The merger between Draft and FCB is the first marriage between a large-scale direct and a traditional agency, but it won't be the last. "Traditional brand marketers are realizing that being data-savvy and analytical is an inevitable trend," says Alan Kuritsky, chief marketing officer of the Direct Marketing Association. "There is no question that this is the model of the future."
But don't expect the bandwagon to move too quickly. "Every agency talks about integration," says Bill Duggan, executive vice president of the Association of National Advertisers. "But it's still hard to do. There are blogging agencies, multicultural agencies, social networking agencies. Every time there's a new media option, there's a new agency. This has created challenges."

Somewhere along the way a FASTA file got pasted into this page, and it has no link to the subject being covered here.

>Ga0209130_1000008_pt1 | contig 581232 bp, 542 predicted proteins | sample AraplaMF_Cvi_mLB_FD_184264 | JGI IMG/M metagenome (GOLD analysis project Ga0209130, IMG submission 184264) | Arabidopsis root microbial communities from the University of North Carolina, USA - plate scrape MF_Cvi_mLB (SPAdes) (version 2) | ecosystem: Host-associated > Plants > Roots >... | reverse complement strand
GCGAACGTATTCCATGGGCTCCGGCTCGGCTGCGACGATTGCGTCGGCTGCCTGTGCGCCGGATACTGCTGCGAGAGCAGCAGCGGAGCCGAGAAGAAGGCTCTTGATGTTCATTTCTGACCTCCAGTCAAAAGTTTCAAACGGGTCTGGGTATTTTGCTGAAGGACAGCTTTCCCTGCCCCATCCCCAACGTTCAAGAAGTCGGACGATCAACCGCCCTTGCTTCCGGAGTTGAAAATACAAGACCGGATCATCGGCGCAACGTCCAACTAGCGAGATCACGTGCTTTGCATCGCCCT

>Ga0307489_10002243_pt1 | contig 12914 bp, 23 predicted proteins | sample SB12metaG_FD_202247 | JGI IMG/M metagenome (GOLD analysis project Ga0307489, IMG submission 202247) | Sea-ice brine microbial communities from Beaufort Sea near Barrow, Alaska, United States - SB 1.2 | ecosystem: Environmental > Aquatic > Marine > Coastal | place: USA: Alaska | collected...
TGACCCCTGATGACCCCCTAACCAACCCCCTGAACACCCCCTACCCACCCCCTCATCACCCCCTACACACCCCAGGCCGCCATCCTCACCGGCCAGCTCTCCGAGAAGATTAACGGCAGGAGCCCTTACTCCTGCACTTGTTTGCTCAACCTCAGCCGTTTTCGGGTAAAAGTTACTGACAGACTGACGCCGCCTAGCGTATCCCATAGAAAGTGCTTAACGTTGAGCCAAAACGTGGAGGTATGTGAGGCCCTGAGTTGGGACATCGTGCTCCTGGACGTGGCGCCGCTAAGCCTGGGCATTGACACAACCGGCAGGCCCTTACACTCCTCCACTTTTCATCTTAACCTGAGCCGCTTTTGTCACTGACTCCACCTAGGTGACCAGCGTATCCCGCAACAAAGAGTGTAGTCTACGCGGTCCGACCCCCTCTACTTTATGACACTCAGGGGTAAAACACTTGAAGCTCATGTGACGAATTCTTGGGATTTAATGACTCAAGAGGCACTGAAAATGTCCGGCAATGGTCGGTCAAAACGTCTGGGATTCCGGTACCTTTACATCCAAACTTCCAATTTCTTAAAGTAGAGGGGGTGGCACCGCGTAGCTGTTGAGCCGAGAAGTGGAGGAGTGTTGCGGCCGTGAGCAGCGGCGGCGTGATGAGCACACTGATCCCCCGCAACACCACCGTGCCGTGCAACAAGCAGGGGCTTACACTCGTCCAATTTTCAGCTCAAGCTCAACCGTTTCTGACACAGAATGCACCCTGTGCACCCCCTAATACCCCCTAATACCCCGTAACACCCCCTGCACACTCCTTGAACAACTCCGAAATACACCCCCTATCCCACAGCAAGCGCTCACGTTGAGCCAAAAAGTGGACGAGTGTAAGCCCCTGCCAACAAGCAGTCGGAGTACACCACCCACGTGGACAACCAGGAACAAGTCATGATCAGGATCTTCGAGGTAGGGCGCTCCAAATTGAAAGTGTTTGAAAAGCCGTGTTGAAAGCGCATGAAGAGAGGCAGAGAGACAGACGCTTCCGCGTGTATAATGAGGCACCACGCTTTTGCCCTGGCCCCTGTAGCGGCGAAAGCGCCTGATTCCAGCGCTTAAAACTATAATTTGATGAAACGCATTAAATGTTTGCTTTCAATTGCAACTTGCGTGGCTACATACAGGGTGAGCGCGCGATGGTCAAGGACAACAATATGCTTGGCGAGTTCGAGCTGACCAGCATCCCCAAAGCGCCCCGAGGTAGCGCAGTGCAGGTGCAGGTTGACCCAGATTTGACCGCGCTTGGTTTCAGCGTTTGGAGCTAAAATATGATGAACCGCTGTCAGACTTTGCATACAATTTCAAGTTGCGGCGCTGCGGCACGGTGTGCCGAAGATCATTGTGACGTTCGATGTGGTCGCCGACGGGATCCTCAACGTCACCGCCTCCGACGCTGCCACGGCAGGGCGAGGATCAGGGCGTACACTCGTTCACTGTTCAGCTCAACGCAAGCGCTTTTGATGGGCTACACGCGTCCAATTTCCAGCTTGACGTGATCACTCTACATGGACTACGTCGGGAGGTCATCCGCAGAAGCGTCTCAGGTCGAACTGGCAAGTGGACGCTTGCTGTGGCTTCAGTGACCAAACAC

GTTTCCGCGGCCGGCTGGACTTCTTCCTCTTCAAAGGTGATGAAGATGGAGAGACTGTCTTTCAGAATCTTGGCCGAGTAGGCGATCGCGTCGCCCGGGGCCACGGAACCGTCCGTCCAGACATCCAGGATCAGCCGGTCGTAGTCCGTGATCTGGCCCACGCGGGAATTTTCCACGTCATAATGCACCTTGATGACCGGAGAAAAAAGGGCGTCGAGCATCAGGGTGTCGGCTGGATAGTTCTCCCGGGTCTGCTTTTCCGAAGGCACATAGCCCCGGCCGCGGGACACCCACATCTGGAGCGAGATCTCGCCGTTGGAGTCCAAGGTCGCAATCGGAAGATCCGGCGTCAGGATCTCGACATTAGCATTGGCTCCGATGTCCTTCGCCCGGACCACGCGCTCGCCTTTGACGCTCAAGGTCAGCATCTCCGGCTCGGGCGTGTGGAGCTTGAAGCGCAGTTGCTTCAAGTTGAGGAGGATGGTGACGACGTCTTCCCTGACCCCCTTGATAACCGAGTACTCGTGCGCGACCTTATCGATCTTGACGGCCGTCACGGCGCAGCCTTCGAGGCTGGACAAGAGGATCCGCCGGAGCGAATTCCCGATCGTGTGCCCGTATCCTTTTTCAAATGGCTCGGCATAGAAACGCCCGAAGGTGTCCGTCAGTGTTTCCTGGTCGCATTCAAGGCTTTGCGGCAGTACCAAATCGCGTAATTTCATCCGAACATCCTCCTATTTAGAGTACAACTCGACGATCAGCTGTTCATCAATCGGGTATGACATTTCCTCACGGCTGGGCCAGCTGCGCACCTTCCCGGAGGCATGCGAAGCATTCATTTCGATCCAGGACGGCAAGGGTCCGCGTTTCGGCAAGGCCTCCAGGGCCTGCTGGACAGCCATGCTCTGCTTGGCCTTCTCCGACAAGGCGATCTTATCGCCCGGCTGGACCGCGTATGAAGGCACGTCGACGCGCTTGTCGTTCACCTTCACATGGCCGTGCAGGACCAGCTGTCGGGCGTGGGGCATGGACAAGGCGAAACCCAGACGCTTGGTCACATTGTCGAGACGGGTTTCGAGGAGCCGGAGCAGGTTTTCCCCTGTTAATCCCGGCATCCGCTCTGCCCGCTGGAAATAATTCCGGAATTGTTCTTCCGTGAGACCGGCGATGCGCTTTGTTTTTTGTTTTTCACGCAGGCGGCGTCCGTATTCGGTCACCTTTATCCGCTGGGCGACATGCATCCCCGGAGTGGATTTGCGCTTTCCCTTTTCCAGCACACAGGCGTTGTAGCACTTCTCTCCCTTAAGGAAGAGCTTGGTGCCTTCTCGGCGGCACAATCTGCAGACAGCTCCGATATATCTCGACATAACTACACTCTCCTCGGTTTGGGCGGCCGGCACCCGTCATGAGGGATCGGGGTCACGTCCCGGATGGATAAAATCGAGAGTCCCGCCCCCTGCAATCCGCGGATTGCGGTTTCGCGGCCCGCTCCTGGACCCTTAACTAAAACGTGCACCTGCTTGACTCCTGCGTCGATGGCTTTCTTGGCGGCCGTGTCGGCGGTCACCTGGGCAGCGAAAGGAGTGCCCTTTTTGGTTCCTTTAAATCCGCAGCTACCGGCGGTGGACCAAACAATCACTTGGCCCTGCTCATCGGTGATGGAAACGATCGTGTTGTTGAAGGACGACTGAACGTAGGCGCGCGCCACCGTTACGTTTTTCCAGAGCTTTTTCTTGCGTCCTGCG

Peter Kim, senior analyst at Forrester Research, doesn't necessarily think we'll see other agencies following DraftFCB's lead. "I don't think every creative agency will go out and buy a direct agency, or vice versa. I think there will be a middle approach, with agencies saying, 'Let's develop this stuff on our own.'"
David Sable, vice chairman and chief operating officer of Wunderman, agrees. "Clients want the best work, and they will choose the agency or agencies they think give them the best work," he says. "I don't think integration means you have to come with a one-stop shop," he adds. "It's a model. But it's not the only model."
Integration in some form will be imperative, not optional, Kim says. Agencies that don't bring both sides of the house together will eventually fail. But all agree that the DraftFCB model is solid. Wal-Mart, the largest U.S. retailer, can't be wrong.